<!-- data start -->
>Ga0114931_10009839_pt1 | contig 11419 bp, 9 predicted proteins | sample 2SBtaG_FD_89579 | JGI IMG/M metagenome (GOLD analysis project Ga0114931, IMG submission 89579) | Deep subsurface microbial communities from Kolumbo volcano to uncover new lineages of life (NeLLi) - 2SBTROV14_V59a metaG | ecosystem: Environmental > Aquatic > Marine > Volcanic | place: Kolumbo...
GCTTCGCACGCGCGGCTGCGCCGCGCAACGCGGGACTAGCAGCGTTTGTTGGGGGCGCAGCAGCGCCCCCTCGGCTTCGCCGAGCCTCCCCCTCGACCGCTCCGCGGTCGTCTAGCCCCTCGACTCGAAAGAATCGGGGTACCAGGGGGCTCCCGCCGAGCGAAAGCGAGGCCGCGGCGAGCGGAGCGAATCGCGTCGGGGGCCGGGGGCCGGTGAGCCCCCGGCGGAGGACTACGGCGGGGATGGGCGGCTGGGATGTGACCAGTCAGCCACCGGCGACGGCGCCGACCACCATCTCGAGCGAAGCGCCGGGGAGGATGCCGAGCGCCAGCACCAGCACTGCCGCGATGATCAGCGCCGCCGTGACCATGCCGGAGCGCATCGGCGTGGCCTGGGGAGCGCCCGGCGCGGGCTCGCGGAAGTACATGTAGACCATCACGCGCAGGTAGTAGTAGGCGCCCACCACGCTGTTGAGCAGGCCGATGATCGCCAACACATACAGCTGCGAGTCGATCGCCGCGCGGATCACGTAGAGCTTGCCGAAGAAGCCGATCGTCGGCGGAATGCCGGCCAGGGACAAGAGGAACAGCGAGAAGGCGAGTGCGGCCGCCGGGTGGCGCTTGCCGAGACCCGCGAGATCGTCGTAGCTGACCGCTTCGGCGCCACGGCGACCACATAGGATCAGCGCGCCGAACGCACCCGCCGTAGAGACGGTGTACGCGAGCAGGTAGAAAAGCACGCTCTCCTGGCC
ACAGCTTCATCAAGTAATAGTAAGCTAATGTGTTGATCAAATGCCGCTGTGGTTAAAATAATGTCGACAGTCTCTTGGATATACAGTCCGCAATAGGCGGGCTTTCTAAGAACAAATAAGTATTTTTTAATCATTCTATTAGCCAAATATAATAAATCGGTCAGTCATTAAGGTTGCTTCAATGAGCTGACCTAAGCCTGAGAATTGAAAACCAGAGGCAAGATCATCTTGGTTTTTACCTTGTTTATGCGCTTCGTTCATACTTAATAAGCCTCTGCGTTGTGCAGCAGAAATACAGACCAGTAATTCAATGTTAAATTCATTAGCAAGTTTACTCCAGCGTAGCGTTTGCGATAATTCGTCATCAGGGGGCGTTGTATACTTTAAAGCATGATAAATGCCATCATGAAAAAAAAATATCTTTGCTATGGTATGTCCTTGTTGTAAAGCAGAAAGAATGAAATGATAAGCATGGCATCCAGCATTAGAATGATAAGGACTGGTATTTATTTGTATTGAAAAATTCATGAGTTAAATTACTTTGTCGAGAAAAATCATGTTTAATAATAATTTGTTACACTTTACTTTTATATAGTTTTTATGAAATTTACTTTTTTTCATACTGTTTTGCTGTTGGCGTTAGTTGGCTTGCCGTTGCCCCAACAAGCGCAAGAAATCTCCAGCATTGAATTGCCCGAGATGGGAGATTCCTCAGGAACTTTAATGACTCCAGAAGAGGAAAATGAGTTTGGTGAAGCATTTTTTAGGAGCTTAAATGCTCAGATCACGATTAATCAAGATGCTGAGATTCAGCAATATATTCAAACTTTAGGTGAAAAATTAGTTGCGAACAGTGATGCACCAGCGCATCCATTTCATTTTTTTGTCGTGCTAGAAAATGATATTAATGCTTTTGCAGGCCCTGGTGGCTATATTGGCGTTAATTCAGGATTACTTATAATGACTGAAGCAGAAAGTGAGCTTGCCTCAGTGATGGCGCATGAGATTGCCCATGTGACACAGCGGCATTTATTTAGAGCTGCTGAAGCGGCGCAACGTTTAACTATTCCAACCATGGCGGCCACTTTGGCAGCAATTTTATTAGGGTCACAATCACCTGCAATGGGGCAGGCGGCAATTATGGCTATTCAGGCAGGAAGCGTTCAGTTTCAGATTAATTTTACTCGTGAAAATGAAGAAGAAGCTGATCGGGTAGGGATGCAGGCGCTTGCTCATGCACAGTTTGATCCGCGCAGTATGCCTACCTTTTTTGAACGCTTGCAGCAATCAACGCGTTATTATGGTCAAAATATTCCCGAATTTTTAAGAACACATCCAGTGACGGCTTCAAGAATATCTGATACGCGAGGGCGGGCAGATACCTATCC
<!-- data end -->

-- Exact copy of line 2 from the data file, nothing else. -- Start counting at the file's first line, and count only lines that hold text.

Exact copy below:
GCTTCGCACGCGCGGCTGCGCCGCGCAACGCGGGACTAGCAGCGTTTGTTGGGGGCGCAGCAGCGCCCCCTCGGCTTCGCCGAGCCTCCCCCTCGACCGCTCCGCGGTCGTCTAGCCCCTCGACTCGAAAGAATCGGGGTACCAGGGGGCTCCCGCCGAGCGAAAGCGAGGCCGCGGCGAGCGGAGCGAATCGCGTCGGGGGCCGGGGGCCGGTGAGCCCCCGGCGGAGGACTACGGCGGGGATGGGCGGCTGGGATGTGACCAGTCAGCCACCGGCGACGGCGCCGACCACCATCTCGAGCGAAGCGCCGGGGAGGATGCCGAGCGCCAGCACCAGCACTGCCGCGATGATCAGCGCCGCCGTGACCATGCCGGAGCGCATCGGCGTGGCCTGGGGAGCGCCCGGCGCGGGCTCGCGGAAGTACATGTAGACCATCACGCGCAGGTAGTAGTAGGCGCCCACCACGCTGTTGAGCAGGCCGATGATCGCCAACACATACAGCTGCGAGTCGATCGCCGCGCGGATCACGTAGAGCTTGCCGAAGAAGCCGATCGTCGGCGGAATGCCGGCCAGGGACAAGAGGAACAGCGAGAAGGCGAGTGCGGCCGCCGGGTGGCGCTTGCCGAGACCCGCGAGATCGTCGTAGCTGACCGCTTCGGCGCCACGGCGACCACATAGGATCAGCGCGCCGAACGCACCCGCCGTAGAGACGGTGTACGCGAGCAGGTAGAAAAGCACGCTCTCCTGGCC